Labour’s stance on Brexit was as damaging to the party in its Red Wall seats as Corbyn was.
According to one Starmer ally, ‘under Corbyn, those from the far-Left fringes with poisonous beliefs and warped world views were welcomed into the party. Pictured: Jeremy Corbyn
But there is little evidence that Starmer is prepared to confront his equally toxic – and obsessive – Follow Back Pro Europe (FBPE) faction.
If Starmer did move successfully against the Corbynites, at that moment the balance of power would shift decisively in favour of Labour’s militant pro-Europeans.
The Corbynites were wrong about almost everything. But they did at least retain a healthy wariness of the zealotry of the FBPE crowd.
But with the Corbynites purged, those who see politics solely as a forum for replaying the 2016 referendum would be in the ascendancy.
At that moment, they would begin agitating for some form of ‘rejoin’ policy platform.
And even if those efforts were rebuffed, they would insist any Election campaign was fought on the basis of telling the British people ‘we were wrong to leave, admit it’.
If you speak to Starmer’s allies, they privately claim the move to eject Loach is about sending a signal that Labour has changed.
They also say it’s only the first step in a broader process of internal party reform. ‘Wait till we get to conference,’ one Starmer ally tells me. ‘He’s going to go further.’
Maybe he will. But the reality is that while his Great Purge is using up internal political capital, it’s providing a minimal political dividend.
If Starmer wants to signal his party is changing, he needs to shout it from the rooftops, not whisper it as part of some horse-trading in the corridor outside of Labour’s National Executive Committee meeting.
Ken Loach’s impending expulsion may have the Labour WhatsApp group buzzing but the aisles of Hartlepool Asda haven’t come alive with shoppers excitedly exclaiming: ‘Have you heard! Starmer’s expelling the director of those gritty urban dramas Kes and Cathy Come Home.
‘It’s Labour all the way for me!’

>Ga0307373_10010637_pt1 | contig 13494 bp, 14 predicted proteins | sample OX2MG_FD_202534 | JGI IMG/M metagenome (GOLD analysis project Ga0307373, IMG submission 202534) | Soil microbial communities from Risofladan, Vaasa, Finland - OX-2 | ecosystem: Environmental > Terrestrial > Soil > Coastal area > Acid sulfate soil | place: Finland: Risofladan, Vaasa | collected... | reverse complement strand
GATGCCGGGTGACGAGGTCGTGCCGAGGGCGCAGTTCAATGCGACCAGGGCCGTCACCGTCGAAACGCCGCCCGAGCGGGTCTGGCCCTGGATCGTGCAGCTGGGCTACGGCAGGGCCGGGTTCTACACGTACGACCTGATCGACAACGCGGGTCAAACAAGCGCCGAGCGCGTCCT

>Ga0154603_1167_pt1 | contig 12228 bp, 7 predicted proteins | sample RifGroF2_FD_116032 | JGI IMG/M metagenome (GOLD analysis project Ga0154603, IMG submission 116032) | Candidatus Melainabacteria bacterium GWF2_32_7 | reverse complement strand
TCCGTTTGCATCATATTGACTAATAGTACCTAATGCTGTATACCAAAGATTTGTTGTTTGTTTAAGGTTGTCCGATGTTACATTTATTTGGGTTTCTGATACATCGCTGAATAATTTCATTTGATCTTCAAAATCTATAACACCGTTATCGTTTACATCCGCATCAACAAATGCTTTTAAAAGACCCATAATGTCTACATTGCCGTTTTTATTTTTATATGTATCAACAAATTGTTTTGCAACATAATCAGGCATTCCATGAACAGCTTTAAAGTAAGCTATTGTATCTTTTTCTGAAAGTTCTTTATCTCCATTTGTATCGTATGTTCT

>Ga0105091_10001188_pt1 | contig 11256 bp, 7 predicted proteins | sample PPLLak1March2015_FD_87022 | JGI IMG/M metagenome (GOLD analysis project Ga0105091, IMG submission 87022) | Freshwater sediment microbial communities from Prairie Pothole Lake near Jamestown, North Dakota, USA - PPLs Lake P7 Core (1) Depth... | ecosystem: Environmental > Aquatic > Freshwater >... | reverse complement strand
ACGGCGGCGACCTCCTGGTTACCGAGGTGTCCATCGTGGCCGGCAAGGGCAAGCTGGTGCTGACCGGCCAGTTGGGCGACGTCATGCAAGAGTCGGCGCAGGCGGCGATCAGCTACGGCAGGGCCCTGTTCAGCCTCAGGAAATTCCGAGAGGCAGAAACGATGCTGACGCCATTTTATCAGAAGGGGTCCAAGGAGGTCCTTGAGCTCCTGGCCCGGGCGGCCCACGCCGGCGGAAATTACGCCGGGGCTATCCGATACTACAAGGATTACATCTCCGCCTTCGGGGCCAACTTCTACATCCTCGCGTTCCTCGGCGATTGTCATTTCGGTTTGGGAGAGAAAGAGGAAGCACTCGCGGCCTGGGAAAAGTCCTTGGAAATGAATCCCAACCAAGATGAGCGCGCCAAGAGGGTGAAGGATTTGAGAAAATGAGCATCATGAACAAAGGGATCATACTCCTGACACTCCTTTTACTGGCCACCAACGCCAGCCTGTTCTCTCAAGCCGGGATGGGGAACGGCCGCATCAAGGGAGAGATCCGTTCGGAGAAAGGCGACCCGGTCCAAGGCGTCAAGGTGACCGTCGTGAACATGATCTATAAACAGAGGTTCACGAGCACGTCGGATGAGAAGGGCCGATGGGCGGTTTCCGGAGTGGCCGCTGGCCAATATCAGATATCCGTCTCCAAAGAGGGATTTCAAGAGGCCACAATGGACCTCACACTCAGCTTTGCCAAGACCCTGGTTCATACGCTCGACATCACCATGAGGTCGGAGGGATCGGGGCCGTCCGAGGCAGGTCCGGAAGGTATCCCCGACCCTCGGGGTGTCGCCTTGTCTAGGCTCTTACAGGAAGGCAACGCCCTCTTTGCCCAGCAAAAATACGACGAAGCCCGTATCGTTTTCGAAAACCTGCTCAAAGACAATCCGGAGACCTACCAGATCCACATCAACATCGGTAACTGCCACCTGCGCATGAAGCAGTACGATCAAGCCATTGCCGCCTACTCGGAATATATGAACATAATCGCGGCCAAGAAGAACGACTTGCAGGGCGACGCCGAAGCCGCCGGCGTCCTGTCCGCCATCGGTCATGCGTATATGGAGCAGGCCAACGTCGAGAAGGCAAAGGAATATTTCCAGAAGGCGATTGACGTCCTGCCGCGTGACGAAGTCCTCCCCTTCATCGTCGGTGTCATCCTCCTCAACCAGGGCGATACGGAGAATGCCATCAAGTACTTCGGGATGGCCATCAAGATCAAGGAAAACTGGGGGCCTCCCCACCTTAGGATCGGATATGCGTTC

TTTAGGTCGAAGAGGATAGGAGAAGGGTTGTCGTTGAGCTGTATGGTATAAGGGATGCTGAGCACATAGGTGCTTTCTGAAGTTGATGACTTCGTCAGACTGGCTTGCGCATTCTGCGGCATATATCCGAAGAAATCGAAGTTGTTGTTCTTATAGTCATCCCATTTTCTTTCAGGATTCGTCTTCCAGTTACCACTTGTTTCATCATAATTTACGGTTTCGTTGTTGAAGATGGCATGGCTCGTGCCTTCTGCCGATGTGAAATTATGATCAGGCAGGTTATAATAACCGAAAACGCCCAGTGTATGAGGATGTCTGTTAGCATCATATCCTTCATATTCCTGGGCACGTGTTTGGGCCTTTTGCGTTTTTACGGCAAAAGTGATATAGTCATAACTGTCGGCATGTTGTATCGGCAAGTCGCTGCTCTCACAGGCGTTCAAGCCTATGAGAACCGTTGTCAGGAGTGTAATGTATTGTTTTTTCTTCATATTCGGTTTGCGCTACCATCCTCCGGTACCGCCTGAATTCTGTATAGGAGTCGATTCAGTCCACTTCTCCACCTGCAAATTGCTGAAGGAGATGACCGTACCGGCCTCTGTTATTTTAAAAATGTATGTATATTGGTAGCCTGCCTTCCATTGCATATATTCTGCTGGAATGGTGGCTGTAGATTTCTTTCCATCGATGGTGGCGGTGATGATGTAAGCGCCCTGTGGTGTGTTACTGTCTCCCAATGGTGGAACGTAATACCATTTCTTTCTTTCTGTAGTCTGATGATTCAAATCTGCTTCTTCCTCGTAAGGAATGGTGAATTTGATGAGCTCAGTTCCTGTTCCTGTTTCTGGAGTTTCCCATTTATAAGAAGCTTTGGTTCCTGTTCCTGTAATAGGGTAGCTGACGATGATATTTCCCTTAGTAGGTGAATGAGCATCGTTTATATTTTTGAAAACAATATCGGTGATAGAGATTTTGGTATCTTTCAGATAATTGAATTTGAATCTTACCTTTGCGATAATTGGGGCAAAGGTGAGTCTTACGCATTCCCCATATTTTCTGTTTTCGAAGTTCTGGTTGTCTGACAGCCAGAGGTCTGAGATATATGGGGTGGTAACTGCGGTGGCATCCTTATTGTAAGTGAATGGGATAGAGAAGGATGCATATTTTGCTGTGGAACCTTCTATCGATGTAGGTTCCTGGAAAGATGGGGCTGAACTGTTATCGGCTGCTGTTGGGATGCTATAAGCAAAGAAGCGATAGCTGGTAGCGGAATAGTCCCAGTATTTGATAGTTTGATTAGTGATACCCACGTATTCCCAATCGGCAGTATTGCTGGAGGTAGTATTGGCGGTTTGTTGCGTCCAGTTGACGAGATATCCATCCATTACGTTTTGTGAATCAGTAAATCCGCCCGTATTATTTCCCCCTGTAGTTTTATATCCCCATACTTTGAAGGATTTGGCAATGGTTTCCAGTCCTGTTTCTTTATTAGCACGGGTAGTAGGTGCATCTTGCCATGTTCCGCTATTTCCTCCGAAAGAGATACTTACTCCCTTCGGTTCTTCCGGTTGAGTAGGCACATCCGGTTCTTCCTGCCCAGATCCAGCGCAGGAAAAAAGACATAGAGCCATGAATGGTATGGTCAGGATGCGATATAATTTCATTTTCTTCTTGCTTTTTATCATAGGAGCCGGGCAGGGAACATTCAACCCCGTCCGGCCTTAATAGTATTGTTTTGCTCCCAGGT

Labour needs to show it’s serious about antisemitism? Fine. Get rid of Jeremy Corbyn, the man who presided over his party’s descent into the antisemitic cesspit.
Labour wants to show it’s serious about purging the hard-Left entryists? Easy. Chuck out Jon Lansman, and proscribe Momentum, the parasitic vehicle he founded.
Labour has to communicate to voters in its former heartlands it’s listening to them and learning? No problem.
Turf out Alastair Campbell or Andrew Adonis, or any of the other high-profile pro-Europeans who insist on telling Red Wall voters they were duped, and the 48 per cent were right all along.
But to do that would involve an actual fight. And Starmer doesn’t want to fight to get his party back into shape.
He wants to fix and manoeuvre and nudge Labour back into electoral contention.
It won’t work, though. Starmer doesn’t have sufficient time. Slow, incrementalism won’t be enough.
Turf out Alastair Campbell or Andrew Adonis, or any of the other high-profile pro-Europeans who insist on telling Red Wall voters they were duped, and the 48 per cent were right all along
His enemies are already preparing. Labour’s surprise victory in Batley upset their plans momentarily. But they are regrouping.
And when they judge the moment is right, they will strike. And, unlike Labour’s leader, they will not do so incrementally.
Ironically, there is a template for Starmer to follow. Before the 2019 Election, Boris also needed to send a signal his party had changed.
He also had to show Theresa May’s tortuous attempts to split the difference between her party’s pro- and anti-Brexit wings were a thing of the past.
So he threw the pro-Europeans out. Winston Churchill’s grandson. Two former Chancellors. Dozens of former Ministers.
All cast into the political wilderness on the eve of a General Election.
‘It’s madness,’ one Tory Minister told me at the time. ‘It’ll split the party and we’ll get hammered in the Election.’ Instead the party rallied round and Boris romped home with a majority of 80.
But Keir Starmer does not have that political foresight, or courage, or ruthlessness. Yes, they’ve finally come for Ken Loach. But it’s too late.